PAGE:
Western Turkey

Western Turkey, 30 degrees Celsius (although cold at night)

Coastal road After Truva, we had seen enough stones for a while, so we set off for a ride along the Aegean coast. Quiet roads through a marvelous, mountainous landscape (especially the road between Pinarbasi and Kuruoba). Sleepy villages where people ride around on their tractor dressed in white blouses, suit jacket and accompanying hat. For a few liras we buy fruit and vegetables from a stand along the road. No good free camping spots available, so we end up as the only guests at a ‘campsite’ without running water. The bonus is the free kofte (some kind of meatballs) that we receive from a family having a BBQ.

Pamukkale When heading inland, we pass Bergama with stunning views of an old fortress on one of the rocky ridges. After a long day of riding (about 350 km) we arrive in Pamukkale. This town is famous for its travertines (huge white deposits on a hillside due to highly calcified water from a natural spring). The street lining the white hillside is full of signs, people, ugly hotels and tourist shops, so we are happy to find a nice camping spot in the next town, Karahayit. The following morning we walk (which is nice for a change) to  the site, which does not only consist of the travertines, but also includes the remnants of a very old hellinistic/roman city Hierapolis. We are especially impressed by the large necropolis, including a great number of tombs from different time periods. As an infectious disease epidemiologist I am pleasantly surprised by the old hamams outside the city gates, intended to keep diseases out. We end the day by puddling around in the warm spring water, just like the other -mainly Asian- tourists.

Koprulu Kanyon Milli Park Although we are riding in the direction of Antalya at the southern coast, we bypass this all-inclusive-resort city and stay a few nights in Koprulu Kanyon National Park. A pleasant place with nice roads for bikers. After the most boring road in Turkey (flat, straight, desolate scenery for 140 km between Konya and Aksaray) we enter the Cappadocia region, consisting of canyons, underground cities, cave dwellings, rock churches and eroded coneshaped rock formations. After volcanic eruptions,  sedimentary rocks formed in lakes and streams approximately 9 to 3 million years ago. Around the fifth century, the hittites started carving houses in the soft stone, in order to protect themselves against invading tribes. Later, in the Roman era, the underground cities were extended and used by early Christians as hiding places before Christianity became an accepted religion. The scenery here is very unreal and breathtaking, especially the completely carved churches with frescos are beautiful. Day one we participate in a guided tour around the main sites, on day two we hike through rose and red valley by ourselves. We find out there are also great routes for mountainbikers here, maybe a good idea for the next MBC weekend?! After a few days in this region, we say goodbye to our wonderful hosts from Antique House hotel, a family-run place where we have really felt at home, eating pumpkinseeds, playing backgammon and becoming spoilt by their large Turkish breakfasts of french fries, olives, cheese, honey, jam, butter and bread.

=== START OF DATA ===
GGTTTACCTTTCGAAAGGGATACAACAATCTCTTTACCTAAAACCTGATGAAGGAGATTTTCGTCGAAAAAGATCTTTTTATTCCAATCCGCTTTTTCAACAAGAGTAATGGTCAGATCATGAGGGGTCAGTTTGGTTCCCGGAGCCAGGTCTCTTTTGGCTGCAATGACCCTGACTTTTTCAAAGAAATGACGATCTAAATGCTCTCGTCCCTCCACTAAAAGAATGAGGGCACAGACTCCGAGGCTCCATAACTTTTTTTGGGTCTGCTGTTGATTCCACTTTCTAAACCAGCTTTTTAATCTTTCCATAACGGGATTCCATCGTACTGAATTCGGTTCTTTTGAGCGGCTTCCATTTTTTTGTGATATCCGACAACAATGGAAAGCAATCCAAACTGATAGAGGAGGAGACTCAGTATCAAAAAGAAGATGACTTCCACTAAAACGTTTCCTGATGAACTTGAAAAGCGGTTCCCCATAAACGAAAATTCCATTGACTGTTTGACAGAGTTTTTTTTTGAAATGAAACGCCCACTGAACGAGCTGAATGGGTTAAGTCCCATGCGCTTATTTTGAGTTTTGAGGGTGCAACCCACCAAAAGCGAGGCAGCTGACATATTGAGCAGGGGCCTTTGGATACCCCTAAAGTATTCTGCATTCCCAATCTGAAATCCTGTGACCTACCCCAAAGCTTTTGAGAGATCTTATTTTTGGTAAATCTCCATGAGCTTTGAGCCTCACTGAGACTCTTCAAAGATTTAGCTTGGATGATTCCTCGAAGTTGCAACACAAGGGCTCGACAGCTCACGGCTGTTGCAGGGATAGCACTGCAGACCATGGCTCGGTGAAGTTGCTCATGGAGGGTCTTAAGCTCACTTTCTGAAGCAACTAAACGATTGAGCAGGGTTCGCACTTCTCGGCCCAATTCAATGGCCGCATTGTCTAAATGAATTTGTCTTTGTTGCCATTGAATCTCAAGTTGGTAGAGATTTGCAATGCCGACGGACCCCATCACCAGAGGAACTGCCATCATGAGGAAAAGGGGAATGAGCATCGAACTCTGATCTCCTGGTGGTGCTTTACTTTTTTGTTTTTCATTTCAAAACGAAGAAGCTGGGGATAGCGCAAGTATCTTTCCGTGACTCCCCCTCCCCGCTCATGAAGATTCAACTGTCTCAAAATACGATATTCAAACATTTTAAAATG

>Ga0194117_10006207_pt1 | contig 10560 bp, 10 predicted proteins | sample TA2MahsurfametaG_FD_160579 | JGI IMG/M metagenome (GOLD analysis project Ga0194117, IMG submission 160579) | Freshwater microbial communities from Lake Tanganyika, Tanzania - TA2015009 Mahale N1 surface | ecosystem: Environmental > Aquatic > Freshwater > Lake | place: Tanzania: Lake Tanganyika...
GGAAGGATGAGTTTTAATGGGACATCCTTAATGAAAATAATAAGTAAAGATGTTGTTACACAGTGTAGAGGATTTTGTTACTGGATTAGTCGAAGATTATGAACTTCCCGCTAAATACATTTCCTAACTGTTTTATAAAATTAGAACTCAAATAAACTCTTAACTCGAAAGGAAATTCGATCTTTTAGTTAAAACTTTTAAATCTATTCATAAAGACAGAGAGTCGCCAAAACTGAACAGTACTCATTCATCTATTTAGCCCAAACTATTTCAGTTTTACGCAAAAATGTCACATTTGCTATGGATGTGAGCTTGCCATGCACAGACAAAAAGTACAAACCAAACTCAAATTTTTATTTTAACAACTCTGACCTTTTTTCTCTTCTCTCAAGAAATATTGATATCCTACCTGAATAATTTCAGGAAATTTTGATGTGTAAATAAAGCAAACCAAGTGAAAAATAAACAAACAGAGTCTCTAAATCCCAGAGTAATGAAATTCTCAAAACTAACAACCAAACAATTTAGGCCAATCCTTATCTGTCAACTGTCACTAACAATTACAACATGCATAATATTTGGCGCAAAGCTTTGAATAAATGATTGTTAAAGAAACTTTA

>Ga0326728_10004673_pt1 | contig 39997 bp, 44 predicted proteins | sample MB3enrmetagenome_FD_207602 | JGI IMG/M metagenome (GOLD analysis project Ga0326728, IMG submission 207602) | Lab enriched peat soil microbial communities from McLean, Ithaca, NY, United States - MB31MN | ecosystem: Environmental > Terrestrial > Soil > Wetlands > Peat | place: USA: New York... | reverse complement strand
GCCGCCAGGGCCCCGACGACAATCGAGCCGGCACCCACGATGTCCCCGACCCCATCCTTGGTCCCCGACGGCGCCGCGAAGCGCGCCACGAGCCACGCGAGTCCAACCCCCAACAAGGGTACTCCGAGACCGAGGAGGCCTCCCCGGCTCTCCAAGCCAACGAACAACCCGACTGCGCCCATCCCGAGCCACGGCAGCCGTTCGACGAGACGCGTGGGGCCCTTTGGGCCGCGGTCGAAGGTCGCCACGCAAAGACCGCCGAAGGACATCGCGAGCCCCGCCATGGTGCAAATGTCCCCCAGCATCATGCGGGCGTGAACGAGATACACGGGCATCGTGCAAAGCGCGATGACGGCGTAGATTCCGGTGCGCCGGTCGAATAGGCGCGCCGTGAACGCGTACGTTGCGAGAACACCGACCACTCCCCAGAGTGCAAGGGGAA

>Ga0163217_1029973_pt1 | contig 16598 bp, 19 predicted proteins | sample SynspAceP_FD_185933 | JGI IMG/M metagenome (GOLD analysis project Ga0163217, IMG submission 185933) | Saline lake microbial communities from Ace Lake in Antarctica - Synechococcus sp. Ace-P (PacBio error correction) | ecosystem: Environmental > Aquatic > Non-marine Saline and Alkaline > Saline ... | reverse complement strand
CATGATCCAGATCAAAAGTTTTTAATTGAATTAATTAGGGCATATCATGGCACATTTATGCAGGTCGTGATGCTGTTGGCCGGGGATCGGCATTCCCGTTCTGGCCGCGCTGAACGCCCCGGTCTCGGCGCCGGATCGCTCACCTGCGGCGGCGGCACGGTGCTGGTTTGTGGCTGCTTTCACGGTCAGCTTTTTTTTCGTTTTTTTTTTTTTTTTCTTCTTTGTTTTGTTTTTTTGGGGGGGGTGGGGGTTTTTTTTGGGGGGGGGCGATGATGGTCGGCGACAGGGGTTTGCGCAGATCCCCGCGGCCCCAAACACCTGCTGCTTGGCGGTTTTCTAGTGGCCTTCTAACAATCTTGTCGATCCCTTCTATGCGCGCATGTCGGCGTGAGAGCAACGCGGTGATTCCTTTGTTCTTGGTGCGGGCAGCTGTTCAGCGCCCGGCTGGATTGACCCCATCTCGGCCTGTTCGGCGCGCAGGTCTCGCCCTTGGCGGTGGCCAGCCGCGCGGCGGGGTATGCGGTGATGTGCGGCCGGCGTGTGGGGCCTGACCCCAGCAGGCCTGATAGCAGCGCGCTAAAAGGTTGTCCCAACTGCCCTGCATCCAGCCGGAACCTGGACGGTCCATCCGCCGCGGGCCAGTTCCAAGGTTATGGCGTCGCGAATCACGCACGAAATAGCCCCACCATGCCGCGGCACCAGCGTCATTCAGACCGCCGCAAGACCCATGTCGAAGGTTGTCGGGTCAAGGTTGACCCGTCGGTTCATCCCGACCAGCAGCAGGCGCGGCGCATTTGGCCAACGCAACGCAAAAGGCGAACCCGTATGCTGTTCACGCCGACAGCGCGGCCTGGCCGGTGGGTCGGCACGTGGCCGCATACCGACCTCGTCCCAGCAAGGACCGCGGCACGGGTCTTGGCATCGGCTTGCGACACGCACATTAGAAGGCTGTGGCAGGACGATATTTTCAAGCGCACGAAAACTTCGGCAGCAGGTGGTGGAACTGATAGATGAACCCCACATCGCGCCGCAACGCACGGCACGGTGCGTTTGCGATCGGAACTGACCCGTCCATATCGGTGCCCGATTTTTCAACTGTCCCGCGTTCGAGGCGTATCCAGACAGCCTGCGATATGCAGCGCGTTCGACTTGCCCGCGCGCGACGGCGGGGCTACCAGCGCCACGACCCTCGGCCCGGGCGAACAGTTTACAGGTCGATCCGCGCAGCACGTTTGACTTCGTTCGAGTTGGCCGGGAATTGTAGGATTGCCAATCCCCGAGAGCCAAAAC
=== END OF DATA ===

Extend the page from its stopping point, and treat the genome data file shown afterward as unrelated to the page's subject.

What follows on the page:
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One Response to Western Turkey

  1. Ria says:

    Marlieke wat een fantastisch verslag – smullend ervan. Geniet van dat prachtige land –
    Ria S.

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